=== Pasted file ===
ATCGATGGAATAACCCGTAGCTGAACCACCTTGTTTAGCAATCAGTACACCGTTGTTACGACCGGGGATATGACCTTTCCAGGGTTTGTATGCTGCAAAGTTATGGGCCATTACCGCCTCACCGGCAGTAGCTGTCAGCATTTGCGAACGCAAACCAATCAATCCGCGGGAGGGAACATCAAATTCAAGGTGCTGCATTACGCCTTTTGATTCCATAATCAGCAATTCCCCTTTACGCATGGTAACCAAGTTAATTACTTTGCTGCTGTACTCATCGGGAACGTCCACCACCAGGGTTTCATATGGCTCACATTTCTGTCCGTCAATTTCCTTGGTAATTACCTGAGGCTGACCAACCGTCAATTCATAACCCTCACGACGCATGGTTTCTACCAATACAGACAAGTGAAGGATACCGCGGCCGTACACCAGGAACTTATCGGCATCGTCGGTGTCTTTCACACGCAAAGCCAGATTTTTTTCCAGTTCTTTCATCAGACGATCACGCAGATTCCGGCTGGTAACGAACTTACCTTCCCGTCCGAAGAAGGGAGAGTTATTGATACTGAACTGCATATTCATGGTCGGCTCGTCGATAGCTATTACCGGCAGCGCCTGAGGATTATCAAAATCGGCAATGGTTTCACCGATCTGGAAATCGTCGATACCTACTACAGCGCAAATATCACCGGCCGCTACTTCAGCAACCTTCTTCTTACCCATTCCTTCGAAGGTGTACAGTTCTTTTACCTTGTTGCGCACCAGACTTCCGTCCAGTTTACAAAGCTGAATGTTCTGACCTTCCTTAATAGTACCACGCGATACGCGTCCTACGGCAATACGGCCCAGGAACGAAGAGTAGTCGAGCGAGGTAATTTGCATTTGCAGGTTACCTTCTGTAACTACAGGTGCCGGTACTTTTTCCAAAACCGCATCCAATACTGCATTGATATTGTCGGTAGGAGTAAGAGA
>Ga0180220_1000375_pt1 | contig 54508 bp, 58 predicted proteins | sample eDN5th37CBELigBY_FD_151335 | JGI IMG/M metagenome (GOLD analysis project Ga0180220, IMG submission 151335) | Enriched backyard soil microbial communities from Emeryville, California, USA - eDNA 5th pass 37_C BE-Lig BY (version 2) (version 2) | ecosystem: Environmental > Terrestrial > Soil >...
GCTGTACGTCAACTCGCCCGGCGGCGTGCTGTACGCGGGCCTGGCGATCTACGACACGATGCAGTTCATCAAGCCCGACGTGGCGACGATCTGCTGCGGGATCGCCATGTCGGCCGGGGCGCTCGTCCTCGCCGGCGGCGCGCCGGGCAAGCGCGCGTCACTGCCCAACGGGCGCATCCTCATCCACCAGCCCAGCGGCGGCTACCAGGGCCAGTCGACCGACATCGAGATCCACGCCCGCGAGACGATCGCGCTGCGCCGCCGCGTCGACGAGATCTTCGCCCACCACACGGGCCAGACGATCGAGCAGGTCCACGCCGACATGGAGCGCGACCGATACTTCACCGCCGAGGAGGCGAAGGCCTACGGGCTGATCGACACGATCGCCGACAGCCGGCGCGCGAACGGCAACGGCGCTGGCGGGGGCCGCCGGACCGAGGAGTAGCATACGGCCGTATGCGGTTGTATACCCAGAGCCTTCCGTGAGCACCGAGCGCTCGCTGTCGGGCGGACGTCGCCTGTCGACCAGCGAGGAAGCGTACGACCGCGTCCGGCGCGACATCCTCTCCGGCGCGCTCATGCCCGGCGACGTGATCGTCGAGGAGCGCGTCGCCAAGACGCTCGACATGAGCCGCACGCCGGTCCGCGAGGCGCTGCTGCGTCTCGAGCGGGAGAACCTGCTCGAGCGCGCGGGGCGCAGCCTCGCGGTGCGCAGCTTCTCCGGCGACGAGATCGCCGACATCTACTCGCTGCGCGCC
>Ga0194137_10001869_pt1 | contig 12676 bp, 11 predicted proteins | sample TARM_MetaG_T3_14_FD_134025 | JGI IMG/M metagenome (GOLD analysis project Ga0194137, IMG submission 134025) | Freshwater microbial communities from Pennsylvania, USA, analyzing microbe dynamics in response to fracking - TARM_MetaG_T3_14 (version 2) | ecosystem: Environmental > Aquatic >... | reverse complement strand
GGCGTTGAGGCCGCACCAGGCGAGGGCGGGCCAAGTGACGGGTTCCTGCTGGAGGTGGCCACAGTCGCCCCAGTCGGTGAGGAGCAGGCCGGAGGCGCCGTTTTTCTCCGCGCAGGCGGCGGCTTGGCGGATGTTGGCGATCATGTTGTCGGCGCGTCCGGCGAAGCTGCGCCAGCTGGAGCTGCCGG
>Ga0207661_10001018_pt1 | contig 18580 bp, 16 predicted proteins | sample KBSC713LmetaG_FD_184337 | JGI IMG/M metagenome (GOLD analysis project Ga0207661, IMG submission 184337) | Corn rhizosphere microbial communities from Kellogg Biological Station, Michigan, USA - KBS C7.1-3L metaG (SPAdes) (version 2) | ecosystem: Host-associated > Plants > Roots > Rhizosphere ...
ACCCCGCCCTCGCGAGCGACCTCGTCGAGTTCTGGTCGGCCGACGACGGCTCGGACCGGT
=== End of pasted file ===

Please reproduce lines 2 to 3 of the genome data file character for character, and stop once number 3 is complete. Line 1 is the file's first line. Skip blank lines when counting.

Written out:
>Ga0180220_1000375_pt1 | contig 54508 bp, 58 predicted proteins | sample eDN5th37CBELigBY_FD_151335 | JGI IMG/M metagenome (GOLD analysis project Ga0180220, IMG submission 151335) | Enriched backyard soil microbial communities from Emeryville, California, USA - eDNA 5th pass 37_C BE-Lig BY (version 2) (version 2) | ecosystem: Environmental > Terrestrial > Soil >...
GCTGTACGTCAACTCGCCCGGCGGCGTGCTGTACGCGGGCCTGGCGATCTACGACACGATGCAGTTCATCAAGCCCGACGTGGCGACGATCTGCTGCGGGATCGCCATGTCGGCCGGGGCGCTCGTCCTCGCCGGCGGCGCGCCGGGCAAGCGCGCGTCACTGCCCAACGGGCGCATCCTCATCCACCAGCCCAGCGGCGGCTACCAGGGCCAGTCGACCGACATCGAGATCCACGCCCGCGAGACGATCGCGCTGCGCCGCCGCGTCGACGAGATCTTCGCCCACCACACGGGCCAGACGATCGAGCAGGTCCACGCCGACATGGAGCGCGACCGATACTTCACCGCCGAGGAGGCGAAGGCCTACGGGCTGATCGACACGATCGCCGACAGCCGGCGCGCGAACGGCAACGGCGCTGGCGGGGGCCGCCGGACCGAGGAGTAGCATACGGCCGTATGCGGTTGTATACCCAGAGCCTTCCGTGAGCACCGAGCGCTCGCTGTCGGGCGGACGTCGCCTGTCGACCAGCGAGGAAGCGTACGACCGCGTCCGGCGCGACATCCTCTCCGGCGCGCTCATGCCCGGCGACGTGATCGTCGAGGAGCGCGTCGCCAAGACGCTCGACATGAGCCGCACGCCGGTCCGCGAGGCGCTGCTGCGTCTCGAGCGGGAGAACCTGCTCGAGCGCGCGGGGCGCAGCCTCGCGGTGCGCAGCTTCTCCGGCGACGAGATCGCCGACATCTACTCGCTGCGCGCC